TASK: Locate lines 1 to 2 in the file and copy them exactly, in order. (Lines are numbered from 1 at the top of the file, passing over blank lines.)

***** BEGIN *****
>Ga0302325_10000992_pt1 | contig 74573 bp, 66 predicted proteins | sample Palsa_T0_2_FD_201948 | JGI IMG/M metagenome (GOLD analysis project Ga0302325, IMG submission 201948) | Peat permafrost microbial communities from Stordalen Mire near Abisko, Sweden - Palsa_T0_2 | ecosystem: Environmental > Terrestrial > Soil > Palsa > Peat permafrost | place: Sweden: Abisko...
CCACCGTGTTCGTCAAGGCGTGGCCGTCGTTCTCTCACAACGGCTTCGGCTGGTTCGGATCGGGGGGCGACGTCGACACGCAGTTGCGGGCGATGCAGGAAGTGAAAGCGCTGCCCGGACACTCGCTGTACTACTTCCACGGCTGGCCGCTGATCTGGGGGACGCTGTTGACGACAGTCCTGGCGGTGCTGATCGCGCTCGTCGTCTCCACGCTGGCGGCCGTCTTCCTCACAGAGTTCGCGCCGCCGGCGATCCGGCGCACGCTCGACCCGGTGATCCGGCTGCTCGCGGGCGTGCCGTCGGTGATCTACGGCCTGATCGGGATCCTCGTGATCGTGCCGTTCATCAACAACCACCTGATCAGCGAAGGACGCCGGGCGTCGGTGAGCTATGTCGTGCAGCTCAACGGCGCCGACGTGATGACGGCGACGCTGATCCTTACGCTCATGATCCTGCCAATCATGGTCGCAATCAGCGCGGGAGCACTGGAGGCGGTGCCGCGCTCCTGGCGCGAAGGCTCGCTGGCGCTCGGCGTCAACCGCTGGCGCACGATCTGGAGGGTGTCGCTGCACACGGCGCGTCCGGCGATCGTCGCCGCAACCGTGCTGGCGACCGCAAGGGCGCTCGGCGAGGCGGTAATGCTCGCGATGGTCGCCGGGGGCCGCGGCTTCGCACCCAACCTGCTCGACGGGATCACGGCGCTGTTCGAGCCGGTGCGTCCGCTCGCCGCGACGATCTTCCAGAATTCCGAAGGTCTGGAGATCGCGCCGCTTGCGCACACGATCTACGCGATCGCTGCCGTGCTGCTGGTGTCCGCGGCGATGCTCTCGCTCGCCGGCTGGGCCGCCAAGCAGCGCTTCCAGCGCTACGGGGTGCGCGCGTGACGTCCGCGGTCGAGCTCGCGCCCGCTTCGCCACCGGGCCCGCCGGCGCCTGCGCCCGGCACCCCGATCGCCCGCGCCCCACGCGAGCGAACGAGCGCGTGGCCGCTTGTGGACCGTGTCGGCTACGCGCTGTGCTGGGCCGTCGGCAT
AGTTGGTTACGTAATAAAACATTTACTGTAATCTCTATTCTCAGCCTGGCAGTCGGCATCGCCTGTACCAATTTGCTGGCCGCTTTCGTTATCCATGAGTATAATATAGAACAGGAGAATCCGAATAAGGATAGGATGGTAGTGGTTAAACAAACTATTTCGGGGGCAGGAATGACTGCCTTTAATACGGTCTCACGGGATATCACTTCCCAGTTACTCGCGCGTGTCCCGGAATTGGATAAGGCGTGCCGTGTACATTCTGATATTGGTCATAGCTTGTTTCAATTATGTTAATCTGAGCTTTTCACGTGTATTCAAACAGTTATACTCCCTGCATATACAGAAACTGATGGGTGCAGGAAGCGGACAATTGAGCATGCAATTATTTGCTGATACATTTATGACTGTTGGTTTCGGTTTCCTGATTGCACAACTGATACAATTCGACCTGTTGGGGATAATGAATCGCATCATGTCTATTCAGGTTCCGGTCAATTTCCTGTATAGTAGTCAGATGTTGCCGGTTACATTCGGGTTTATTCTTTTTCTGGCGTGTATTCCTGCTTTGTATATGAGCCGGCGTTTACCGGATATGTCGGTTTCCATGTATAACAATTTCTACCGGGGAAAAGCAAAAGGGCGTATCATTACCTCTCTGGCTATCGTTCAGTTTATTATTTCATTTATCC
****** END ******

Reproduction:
>Ga0302325_10000992_pt1 | contig 74573 bp, 66 predicted proteins | sample Palsa_T0_2_FD_201948 | JGI IMG/M metagenome (GOLD analysis project Ga0302325, IMG submission 201948) | Peat permafrost microbial communities from Stordalen Mire near Abisko, Sweden - Palsa_T0_2 | ecosystem: Environmental > Terrestrial > Soil > Palsa > Peat permafrost | place: Sweden: Abisko...
CCACCGTGTTCGTCAAGGCGTGGCCGTCGTTCTCTCACAACGGCTTCGGCTGGTTCGGATCGGGGGGCGACGTCGACACGCAGTTGCGGGCGATGCAGGAAGTGAAAGCGCTGCCCGGACACTCGCTGTACTACTTCCACGGCTGGCCGCTGATCTGGGGGACGCTGTTGACGACAGTCCTGGCGGTGCTGATCGCGCTCGTCGTCTCCACGCTGGCGGCCGTCTTCCTCACAGAGTTCGCGCCGCCGGCGATCCGGCGCACGCTCGACCCGGTGATCCGGCTGCTCGCGGGCGTGCCGTCGGTGATCTACGGCCTGATCGGGATCCTCGTGATCGTGCCGTTCATCAACAACCACCTGATCAGCGAAGGACGCCGGGCGTCGGTGAGCTATGTCGTGCAGCTCAACGGCGCCGACGTGATGACGGCGACGCTGATCCTTACGCTCATGATCCTGCCAATCATGGTCGCAATCAGCGCGGGAGCACTGGAGGCGGTGCCGCGCTCCTGGCGCGAAGGCTCGCTGGCGCTCGGCGTCAACCGCTGGCGCACGATCTGGAGGGTGTCGCTGCACACGGCGCGTCCGGCGATCGTCGCCGCAACCGTGCTGGCGACCGCAAGGGCGCTCGGCGAGGCGGTAATGCTCGCGATGGTCGCCGGGGGCCGCGGCTTCGCACCCAACCTGCTCGACGGGATCACGGCGCTGTTCGAGCCGGTGCGTCCGCTCGCCGCGACGATCTTCCAGAATTCCGAAGGTCTGGAGATCGCGCCGCTTGCGCACACGATCTACGCGATCGCTGCCGTGCTGCTGGTGTCCGCGGCGATGCTCTCGCTCGCCGGCTGGGCCGCCAAGCAGCGCTTCCAGCGCTACGGGGTGCGCGCGTGACGTCCGCGGTCGAGCTCGCGCCCGCTTCGCCACCGGGCCCGCCGGCGCCTGCGCCCGGCACCCCGATCGCCCGCGCCCCACGCGAGCGAACGAGCGCGTGGCCGCTTGTGGACCGTGTCGGCTACGCGCTGTGCTGGGCCGTCGGCAT